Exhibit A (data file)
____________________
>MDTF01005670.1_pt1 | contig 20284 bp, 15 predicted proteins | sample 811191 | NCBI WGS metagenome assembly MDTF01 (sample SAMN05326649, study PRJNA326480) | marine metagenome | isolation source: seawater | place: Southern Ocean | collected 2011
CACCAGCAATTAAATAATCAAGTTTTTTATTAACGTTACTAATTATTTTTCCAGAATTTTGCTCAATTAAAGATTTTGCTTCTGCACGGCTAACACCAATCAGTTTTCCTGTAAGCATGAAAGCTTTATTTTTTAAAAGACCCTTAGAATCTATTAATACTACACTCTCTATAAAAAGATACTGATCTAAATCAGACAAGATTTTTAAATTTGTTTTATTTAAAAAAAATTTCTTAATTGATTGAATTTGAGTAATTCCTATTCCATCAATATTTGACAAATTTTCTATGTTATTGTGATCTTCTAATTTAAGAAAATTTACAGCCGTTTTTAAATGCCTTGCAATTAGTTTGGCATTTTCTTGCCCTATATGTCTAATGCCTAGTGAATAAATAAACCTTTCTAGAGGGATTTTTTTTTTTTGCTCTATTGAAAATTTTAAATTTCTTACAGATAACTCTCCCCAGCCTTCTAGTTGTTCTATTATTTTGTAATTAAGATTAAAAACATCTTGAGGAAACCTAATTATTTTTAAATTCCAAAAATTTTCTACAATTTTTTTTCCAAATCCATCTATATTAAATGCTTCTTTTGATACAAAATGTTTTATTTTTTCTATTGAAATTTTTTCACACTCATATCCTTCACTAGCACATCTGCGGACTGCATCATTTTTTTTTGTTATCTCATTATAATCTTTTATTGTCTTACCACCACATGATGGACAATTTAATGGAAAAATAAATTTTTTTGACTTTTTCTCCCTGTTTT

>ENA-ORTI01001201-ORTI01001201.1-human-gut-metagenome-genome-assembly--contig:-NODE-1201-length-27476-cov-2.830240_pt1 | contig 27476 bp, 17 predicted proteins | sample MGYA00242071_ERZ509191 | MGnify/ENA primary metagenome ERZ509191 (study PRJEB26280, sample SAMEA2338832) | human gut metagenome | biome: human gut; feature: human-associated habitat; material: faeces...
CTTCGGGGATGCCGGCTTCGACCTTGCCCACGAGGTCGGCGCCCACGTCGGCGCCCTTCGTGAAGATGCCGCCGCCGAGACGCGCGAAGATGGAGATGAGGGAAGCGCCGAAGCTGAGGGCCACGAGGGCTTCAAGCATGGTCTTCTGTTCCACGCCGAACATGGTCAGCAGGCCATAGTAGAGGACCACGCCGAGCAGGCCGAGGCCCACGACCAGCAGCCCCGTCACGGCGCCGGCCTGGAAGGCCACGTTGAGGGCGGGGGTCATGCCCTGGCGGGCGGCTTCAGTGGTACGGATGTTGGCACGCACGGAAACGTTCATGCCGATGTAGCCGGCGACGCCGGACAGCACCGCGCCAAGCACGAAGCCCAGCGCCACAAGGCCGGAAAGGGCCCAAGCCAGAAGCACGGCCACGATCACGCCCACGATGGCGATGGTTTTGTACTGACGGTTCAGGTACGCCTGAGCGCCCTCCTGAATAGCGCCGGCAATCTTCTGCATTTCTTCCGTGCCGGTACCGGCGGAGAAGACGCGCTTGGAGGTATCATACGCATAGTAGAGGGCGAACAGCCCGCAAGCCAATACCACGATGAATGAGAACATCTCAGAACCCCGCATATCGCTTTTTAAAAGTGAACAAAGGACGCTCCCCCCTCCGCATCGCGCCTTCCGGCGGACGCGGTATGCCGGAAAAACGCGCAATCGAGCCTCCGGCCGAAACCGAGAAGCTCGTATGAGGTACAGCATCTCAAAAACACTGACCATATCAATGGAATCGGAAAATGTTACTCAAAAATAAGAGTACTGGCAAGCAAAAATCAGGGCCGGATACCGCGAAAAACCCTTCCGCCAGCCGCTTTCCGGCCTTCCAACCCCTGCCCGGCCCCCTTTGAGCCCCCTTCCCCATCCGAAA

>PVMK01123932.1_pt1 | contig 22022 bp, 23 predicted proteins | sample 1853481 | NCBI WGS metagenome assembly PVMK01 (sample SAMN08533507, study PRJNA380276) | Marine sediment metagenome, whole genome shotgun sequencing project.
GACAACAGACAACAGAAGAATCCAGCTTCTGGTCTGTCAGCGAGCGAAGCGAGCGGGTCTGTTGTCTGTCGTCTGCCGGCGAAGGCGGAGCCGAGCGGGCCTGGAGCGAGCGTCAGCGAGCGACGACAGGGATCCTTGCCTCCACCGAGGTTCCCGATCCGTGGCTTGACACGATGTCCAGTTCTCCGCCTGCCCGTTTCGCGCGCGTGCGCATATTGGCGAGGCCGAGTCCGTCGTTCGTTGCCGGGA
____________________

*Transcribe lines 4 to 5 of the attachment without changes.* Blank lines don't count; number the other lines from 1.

CTTCGGGGATGCCGGCTTCGACCTTGCCCACGAGGTCGGCGCCCACGTCGGCGCCCTTCGTGAAGATGCCGCCGCCGAGACGCGCGAAGATGGAGATGAGGGAAGCGCCGAAGCTGAGGGCCACGAGGGCTTCAAGCATGGTCTTCTGTTCCACGCCGAACATGGTCAGCAGGCCATAGTAGAGGACCACGCCGAGCAGGCCGAGGCCCACGACCAGCAGCCCCGTCACGGCGCCGGCCTGGAAGGCCACGTTGAGGGCGGGGGTCATGCCCTGGCGGGCGGCTTCAGTGGTACGGATGTTGGCACGCACGGAAACGTTCATGCCGATGTAGCCGGCGACGCCGGACAGCACCGCGCCAAGCACGAAGCCCAGCGCCACAAGGCCGGAAAGGGCCCAAGCCAGAAGCACGGCCACGATCACGCCCACGATGGCGATGGTTTTGTACTGACGGTTCAGGTACGCCTGAGCGCCCTCCTGAATAGCGCCGGCAATCTTCTGCATTTCTTCCGTGCCGGTACCGGCGGAGAAGACGCGCTTGGAGGTATCATACGCATAGTAGAGGGCGAACAGCCCGCAAGCCAATACCACGATGAATGAGAACATCTCAGAACCCCGCATATCGCTTTTTAAAAGTGAACAAAGGACGCTCCCCCCTCCGCATCGCGCCTTCCGGCGGACGCGGTATGCCGGAAAAACGCGCAATCGAGCCTCCGGCCGAAACCGAGAAGCTCGTATGAGGTACAGCATCTCAAAAACACTGACCATATCAATGGAATCGGAAAATGTTACTCAAAAATAAGAGTACTGGCAAGCAAAAATCAGGGCCGGATACCGCGAAAAACCCTTCCGCCAGCCGCTTTCCGGCCTTCCAACCCCTGCCCGGCCCCCTTTGAGCCCCCTTCCCCATCCGAAA

>PVMK01123932.1_pt1 | contig 22022 bp, 23 predicted proteins | sample 1853481 | NCBI WGS metagenome assembly PVMK01 (sample SAMN08533507, study PRJNA380276) | Marine sediment metagenome, whole genome shotgun sequencing project.